Urinary bladder cancer is the sixth most common cancer worldwide and the second most common malignancy of the genitourinary tract after prostate cancer, and represents a heterogeneous group of neoplasms. The natural history of these bladder cancers is that of recurrence and progression to higher grades and stages.1 Urothelial (transitional cell) carcinoma is by far the most frequent type of bladder cancer.2 Bladder tumors are more common in industrial areas and their incidence is increased with exposure to cigarette smoking and arylamines.3 Schistosoma hematobium is thought to be pathogenetically related to squamous cell carcinoma (SCC) as well as transitional cell carcinoma of the bladder. This is in accordance with the high prevalence of this type of cancer in areas of the world infested with this parasite.4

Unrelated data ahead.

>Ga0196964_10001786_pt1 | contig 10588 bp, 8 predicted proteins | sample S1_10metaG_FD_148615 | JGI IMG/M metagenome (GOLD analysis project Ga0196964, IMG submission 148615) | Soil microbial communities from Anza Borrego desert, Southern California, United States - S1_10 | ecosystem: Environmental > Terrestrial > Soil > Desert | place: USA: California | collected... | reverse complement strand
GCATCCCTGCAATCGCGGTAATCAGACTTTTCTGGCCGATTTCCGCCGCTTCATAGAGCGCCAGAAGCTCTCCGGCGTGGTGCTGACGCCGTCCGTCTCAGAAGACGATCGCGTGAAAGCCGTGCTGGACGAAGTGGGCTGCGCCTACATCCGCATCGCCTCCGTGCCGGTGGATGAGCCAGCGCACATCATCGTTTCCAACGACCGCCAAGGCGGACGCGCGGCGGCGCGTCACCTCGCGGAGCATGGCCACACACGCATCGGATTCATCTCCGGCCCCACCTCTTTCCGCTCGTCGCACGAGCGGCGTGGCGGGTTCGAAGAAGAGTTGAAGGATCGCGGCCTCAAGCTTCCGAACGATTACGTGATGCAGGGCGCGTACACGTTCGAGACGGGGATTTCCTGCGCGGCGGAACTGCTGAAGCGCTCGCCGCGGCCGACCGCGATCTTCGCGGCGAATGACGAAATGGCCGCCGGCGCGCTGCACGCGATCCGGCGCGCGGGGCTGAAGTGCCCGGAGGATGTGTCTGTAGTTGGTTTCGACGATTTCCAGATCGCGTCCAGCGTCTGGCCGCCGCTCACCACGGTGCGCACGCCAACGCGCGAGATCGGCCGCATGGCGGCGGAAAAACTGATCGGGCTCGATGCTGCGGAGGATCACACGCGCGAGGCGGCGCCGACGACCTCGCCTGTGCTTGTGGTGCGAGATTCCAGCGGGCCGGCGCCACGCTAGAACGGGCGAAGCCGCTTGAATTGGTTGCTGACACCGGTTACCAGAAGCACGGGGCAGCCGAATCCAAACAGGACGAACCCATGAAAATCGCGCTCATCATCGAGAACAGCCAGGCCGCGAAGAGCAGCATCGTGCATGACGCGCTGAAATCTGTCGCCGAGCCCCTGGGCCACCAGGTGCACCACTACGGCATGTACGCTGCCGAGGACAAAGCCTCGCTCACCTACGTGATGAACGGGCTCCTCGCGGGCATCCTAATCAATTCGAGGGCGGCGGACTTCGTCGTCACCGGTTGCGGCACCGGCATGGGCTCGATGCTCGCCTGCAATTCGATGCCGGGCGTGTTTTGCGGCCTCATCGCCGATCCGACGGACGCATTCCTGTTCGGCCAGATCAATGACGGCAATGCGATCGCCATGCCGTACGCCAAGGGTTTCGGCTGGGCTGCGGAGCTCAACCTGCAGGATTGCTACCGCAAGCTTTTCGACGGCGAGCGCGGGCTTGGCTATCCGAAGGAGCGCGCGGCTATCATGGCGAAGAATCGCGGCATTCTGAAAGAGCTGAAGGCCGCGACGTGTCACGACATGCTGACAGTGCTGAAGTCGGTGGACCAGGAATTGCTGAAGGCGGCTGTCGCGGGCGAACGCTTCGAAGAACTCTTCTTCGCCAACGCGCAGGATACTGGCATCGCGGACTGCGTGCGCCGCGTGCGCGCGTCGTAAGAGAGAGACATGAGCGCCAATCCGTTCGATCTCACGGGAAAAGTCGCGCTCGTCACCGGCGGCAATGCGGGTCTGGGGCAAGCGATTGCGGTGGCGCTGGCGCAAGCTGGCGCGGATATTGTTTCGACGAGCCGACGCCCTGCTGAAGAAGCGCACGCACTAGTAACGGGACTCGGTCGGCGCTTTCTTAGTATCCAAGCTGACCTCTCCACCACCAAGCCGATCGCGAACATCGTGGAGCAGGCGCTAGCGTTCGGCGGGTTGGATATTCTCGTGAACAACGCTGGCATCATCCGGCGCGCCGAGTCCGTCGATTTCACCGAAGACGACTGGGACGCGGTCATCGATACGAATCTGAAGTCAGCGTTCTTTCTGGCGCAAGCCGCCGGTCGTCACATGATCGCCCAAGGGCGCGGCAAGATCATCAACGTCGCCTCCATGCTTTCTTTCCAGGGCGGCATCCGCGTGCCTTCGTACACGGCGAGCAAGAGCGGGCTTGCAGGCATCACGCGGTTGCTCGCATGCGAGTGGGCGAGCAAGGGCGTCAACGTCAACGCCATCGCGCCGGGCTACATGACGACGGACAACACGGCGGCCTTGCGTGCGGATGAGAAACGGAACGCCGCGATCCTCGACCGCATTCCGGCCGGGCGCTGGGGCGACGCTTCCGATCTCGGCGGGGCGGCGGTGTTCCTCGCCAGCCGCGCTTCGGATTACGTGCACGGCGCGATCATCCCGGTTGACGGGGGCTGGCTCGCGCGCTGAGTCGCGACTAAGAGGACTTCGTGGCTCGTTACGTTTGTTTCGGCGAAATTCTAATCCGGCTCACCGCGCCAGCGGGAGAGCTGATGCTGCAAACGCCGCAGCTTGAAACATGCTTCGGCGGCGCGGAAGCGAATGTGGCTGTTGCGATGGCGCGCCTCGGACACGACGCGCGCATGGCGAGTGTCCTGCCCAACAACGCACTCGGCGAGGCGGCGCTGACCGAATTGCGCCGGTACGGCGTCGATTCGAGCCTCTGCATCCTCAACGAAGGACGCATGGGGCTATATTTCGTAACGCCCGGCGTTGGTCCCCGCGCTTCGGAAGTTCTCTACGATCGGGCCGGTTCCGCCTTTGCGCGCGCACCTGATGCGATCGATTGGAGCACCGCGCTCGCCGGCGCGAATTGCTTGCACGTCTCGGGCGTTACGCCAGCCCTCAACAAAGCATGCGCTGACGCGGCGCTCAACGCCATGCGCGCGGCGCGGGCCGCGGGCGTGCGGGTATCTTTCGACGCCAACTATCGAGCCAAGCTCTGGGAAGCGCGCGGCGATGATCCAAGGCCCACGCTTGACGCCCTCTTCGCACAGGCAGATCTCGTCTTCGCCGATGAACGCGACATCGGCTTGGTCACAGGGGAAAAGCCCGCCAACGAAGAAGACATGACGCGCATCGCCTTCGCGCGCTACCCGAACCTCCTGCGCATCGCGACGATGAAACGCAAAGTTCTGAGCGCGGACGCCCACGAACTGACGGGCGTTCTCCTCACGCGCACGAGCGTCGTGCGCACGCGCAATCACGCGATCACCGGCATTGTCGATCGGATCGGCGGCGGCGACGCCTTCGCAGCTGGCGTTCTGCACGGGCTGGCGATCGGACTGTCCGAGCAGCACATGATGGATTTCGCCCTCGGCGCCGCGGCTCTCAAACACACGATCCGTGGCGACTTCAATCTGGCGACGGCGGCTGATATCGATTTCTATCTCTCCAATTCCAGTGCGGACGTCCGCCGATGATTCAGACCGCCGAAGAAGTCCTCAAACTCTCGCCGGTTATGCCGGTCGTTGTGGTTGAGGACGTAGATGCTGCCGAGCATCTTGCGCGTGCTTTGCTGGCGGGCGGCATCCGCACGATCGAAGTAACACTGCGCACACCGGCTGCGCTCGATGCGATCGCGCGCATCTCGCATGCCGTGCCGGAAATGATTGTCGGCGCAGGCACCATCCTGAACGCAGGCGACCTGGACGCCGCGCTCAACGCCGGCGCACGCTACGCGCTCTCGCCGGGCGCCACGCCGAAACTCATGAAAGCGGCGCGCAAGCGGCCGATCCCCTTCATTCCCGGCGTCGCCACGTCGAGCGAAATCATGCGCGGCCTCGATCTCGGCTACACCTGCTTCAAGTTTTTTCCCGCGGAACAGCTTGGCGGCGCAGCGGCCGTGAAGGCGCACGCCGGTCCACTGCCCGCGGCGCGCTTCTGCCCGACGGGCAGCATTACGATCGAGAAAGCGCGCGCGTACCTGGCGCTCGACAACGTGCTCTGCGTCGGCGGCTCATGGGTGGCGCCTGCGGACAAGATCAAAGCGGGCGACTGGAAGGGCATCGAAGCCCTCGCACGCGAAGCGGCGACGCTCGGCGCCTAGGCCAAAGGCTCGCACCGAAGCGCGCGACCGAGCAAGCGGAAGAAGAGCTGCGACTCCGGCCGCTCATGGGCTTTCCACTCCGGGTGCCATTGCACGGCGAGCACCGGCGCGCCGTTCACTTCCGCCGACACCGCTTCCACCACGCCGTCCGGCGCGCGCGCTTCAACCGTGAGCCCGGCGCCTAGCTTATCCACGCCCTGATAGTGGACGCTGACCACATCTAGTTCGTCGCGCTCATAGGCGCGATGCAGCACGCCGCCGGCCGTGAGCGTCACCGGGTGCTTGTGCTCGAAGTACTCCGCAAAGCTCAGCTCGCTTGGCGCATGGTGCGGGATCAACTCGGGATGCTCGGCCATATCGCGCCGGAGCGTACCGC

The clinical significance of bladder tumors depends upon their histological grade, differentiation and most importantly, on the depth of invasion of these lesions. Both tumor grade and stage of urothelial carcinoma are highly correlated with recurrence, progression and patient survival rates.2 No uniformly grading system for bladder cancer currently exists. The most commonly used systems are based on the degree of anaplasia of the tumor cells.5 In 1998, the World Health Organization and the International Society of Urologic Pathology (WHO/ISUP) decided to classify many of these tumors as urothelial neoplasms.